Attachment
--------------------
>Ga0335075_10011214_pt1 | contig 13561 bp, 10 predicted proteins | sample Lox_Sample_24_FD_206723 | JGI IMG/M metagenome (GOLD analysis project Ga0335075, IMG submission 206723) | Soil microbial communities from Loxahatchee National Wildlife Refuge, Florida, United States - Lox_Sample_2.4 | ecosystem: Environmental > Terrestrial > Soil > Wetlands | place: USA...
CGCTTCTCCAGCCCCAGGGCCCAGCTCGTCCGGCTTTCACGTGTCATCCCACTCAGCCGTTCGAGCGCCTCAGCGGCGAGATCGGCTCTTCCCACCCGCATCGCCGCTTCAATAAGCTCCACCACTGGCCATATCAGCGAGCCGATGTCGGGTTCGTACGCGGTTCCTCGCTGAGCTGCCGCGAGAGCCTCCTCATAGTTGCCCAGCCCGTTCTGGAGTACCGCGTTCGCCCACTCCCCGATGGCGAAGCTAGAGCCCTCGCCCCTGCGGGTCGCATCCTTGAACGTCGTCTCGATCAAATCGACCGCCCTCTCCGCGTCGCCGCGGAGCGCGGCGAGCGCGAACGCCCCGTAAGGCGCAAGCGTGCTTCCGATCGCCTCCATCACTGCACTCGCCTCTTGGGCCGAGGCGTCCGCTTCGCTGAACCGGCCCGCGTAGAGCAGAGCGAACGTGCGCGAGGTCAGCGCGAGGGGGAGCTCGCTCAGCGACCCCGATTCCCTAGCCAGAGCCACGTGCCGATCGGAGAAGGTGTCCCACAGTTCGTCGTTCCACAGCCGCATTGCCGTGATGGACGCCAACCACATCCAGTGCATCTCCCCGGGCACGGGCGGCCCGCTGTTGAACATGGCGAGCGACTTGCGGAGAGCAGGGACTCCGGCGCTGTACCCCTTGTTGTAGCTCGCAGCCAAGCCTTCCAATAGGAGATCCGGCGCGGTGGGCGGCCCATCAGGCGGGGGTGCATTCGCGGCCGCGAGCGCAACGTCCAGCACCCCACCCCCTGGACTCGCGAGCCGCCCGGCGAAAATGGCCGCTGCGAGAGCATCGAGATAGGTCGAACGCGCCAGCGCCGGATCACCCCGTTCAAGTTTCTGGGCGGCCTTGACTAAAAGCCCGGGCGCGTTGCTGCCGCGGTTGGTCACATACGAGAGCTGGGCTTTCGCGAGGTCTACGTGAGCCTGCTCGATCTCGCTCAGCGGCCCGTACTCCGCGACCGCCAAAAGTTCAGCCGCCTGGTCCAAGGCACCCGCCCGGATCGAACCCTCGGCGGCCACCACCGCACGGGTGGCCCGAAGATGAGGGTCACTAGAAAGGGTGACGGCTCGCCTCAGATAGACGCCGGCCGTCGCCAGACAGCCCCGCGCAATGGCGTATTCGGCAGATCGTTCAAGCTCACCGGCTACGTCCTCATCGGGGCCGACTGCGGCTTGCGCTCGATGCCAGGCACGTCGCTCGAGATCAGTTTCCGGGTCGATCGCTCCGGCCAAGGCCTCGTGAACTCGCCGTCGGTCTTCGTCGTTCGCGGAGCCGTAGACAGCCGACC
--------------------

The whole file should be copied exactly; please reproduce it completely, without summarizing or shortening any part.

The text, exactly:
>Ga0335075_10011214_pt1 | contig 13561 bp, 10 predicted proteins | sample Lox_Sample_24_FD_206723 | JGI IMG/M metagenome (GOLD analysis project Ga0335075, IMG submission 206723) | Soil microbial communities from Loxahatchee National Wildlife Refuge, Florida, United States - Lox_Sample_2.4 | ecosystem: Environmental > Terrestrial > Soil > Wetlands | place: USA...
CGCTTCTCCAGCCCCAGGGCCCAGCTCGTCCGGCTTTCACGTGTCATCCCACTCAGCCGTTCGAGCGCCTCAGCGGCGAGATCGGCTCTTCCCACCCGCATCGCCGCTTCAATAAGCTCCACCACTGGCCATATCAGCGAGCCGATGTCGGGTTCGTACGCGGTTCCTCGCTGAGCTGCCGCGAGAGCCTCCTCATAGTTGCCCAGCCCGTTCTGGAGTACCGCGTTCGCCCACTCCCCGATGGCGAAGCTAGAGCCCTCGCCCCTGCGGGTCGCATCCTTGAACGTCGTCTCGATCAAATCGACCGCCCTCTCCGCGTCGCCGCGGAGCGCGGCGAGCGCGAACGCCCCGTAAGGCGCAAGCGTGCTTCCGATCGCCTCCATCACTGCACTCGCCTCTTGGGCCGAGGCGTCCGCTTCGCTGAACCGGCCCGCGTAGAGCAGAGCGAACGTGCGCGAGGTCAGCGCGAGGGGGAGCTCGCTCAGCGACCCCGATTCCCTAGCCAGAGCCACGTGCCGATCGGAGAAGGTGTCCCACAGTTCGTCGTTCCACAGCCGCATTGCCGTGATGGACGCCAACCACATCCAGTGCATCTCCCCGGGCACGGGCGGCCCGCTGTTGAACATGGCGAGCGACTTGCGGAGAGCAGGGACTCCGGCGCTGTACCCCTTGTTGTAGCTCGCAGCCAAGCCTTCCAATAGGAGATCCGGCGCGGTGGGCGGCCCATCAGGCGGGGGTGCATTCGCGGCCGCGAGCGCAACGTCCAGCACCCCACCCCCTGGACTCGCGAGCCGCCCGGCGAAAATGGCCGCTGCGAGAGCATCGAGATAGGTCGAACGCGCCAGCGCCGGATCACCCCGTTCAAGTTTCTGGGCGGCCTTGACTAAAAGCCCGGGCGCGTTGCTGCCGCGGTTGGTCACATACGAGAGCTGGGCTTTCGCGAGGTCTACGTGAGCCTGCTCGATCTCGCTCAGCGGCCCGTACTCCGCGACCGCCAAAAGTTCAGCCGCCTGGTCCAAGGCACCCGCCCGGATCGAACCCTCGGCGGCCACCACCGCACGGGTGGCCCGAAGATGAGGGTCACTAGAAAGGGTGACGGCTCGCCTCAGATAGACGCCGGCCGTCGCCAGACAGCCCCGCGCAATGGCGTATTCGGCAGATCGTTCAAGCTCACCGGCTACGTCCTCATCGGGGCCGACTGCGGCTTGCGCTCGATGCCAGGCACGTCGCTCGAGATCAGTTTCCGGGTCGATCGCTCCGGCCAAGGCCTCGTGAACTCGCCGTCGGTCTTCGTCGTTCGCGGAGCCGTAGACAGCCGACC